Are you doing what you can to protect your five senses? Believe it or not, there are numerous daily factors that can negatively impact your sense of taste, sense of smell, sense of touch, sense of vision, and sense of hearing. Beware of these six factors.
Human Senses Study
One element that can dramatically affect your senses is stress. A study published in the Journal of Neuroscience found that stress could trick your brain and nose, causing you to smell negative smells. Stress can lead to migraines, which can impact vision. Stress can even affect our taste buds, causing disparities in our taste perception. So, lowering your stress is important for keeping your five senses in tip-top shape; but it isn’t the only way of keeping your senses healthy.
Protecting Your Five Senses
Stay fit by being Mindful of six specific things that can hurt your five senses.
- Smoking. Smoking is a habit that experts have been warning us about for decades. While you might be aware of the terrible effects it can have on your lungs, you may not be aware of the negative impact it can have on your sense of taste, hearing, smell, and vision. Nicotine decreases taste sensitivity. Smoking increases hearing loss among older Americans. Breathing the hot fumes can lead to the loss of the sense of smell. Smoking has even been linked to cataracts.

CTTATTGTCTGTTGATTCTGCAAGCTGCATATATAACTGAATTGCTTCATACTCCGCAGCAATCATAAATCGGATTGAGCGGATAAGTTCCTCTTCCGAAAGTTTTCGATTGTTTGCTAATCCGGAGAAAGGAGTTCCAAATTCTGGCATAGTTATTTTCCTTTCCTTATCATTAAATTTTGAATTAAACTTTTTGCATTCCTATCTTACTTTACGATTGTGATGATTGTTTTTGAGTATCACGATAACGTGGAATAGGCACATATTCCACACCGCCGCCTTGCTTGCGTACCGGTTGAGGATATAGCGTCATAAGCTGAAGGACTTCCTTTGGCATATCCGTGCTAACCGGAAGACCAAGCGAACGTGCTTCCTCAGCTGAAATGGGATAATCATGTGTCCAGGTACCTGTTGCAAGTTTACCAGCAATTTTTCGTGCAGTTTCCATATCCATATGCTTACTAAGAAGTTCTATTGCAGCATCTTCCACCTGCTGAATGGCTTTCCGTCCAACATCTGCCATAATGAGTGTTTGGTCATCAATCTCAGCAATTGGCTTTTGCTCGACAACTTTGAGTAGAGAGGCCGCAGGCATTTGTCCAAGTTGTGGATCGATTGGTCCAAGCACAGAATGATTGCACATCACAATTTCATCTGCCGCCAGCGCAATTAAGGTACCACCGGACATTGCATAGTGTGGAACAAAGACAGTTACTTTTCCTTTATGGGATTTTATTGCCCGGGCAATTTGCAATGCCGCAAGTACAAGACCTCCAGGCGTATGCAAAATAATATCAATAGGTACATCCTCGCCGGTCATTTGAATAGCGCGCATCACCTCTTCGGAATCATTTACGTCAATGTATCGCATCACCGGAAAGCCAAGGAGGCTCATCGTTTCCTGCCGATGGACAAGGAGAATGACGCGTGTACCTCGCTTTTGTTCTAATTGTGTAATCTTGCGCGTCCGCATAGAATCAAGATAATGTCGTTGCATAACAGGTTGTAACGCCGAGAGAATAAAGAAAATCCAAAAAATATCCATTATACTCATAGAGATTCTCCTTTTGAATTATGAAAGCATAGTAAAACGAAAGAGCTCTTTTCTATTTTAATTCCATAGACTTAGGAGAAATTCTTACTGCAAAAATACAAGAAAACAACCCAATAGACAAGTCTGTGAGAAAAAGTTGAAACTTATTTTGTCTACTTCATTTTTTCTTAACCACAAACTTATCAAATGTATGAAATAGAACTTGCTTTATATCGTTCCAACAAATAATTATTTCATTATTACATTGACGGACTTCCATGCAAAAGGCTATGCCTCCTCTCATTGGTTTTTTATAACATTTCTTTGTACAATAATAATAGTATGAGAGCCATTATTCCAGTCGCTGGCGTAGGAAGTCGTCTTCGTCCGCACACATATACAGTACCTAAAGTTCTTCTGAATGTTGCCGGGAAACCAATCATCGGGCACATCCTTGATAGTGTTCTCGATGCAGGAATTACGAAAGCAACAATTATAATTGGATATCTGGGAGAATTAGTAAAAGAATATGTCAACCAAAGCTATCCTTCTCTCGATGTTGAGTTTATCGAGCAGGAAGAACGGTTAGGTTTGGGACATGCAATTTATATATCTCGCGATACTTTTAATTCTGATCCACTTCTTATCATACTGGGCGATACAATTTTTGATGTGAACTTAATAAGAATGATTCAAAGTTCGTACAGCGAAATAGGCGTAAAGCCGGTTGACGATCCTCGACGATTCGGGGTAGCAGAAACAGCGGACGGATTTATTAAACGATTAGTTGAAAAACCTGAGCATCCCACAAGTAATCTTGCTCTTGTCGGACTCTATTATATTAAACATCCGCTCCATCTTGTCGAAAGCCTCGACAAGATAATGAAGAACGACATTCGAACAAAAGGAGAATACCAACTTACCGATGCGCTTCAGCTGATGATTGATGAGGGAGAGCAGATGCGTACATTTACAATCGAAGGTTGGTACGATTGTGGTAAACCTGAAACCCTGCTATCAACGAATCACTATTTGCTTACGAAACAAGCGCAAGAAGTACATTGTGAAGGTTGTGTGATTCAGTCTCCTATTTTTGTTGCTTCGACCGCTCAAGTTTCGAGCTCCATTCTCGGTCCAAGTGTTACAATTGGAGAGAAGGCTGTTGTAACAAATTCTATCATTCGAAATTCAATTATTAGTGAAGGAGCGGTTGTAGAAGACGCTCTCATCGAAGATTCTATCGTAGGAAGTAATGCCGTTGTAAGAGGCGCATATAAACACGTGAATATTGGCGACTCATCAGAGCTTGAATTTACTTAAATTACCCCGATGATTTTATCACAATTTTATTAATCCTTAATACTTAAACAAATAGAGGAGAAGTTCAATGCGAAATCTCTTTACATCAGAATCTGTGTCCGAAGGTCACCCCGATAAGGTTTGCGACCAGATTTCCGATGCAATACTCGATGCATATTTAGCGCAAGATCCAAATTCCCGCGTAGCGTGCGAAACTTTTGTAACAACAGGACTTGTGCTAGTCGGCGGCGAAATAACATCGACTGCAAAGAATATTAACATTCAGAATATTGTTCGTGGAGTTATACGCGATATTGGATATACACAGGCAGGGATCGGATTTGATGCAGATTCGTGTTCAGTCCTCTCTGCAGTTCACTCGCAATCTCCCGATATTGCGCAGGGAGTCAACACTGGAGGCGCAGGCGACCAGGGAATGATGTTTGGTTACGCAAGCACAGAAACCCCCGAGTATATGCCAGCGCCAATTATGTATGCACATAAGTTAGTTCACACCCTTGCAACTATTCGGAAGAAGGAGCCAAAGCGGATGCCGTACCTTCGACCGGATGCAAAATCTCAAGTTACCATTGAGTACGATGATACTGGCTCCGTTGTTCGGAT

- Sugary drinks. A study from Bangor University found that sugary drinks could actually hurt your sense of taste. The researchers found that drinking two sugary drinks a day for four weeks can dull a person’s sensitivity to “the taste sensation” of sweetness. This causes people to consume more sugar, or add more sugar to their beverages (like sweet tea or coffee).
- Earbuds. Loud noises can definitely hurt your ears. And according to an American Speech-Language-Hearing Association study, 35 percent of adults and 59 percent of teenagers listen to portable music devices at loud volumes. But earbuds that rest directly in your ear can harm hair cells in your ear, which cannot be replaced and can lead to permanent damage.
- Toxins. Gardening is a relaxing hobby, and most people clean their homes on a regular basis. But these activities can have adverse effects on your sense of smell. Constant exposure to toxic chemicals in pesticides and cleaning solutions can cause anosmia, the complete loss of smell.
- Arthritis. According to the CDC, 50 million American adults have arthritis. This rheumatic disease causes pain, stiffness, and swelling in joints, making it harder to move and participate in usual activities. Arthritis can also affect a person’s sense of touch. Some people lose that feeling sensation.
- High blood pressure. Most Americans know that hypertension is bad for heart health. But did you know it’s also bad for your vision? According to the American Heart Association, high blood pressure strains the blood vessels in your eyes. And if your high blood pressure isn’t treated and the damage is not stopped, it can lead to permanent vision loss.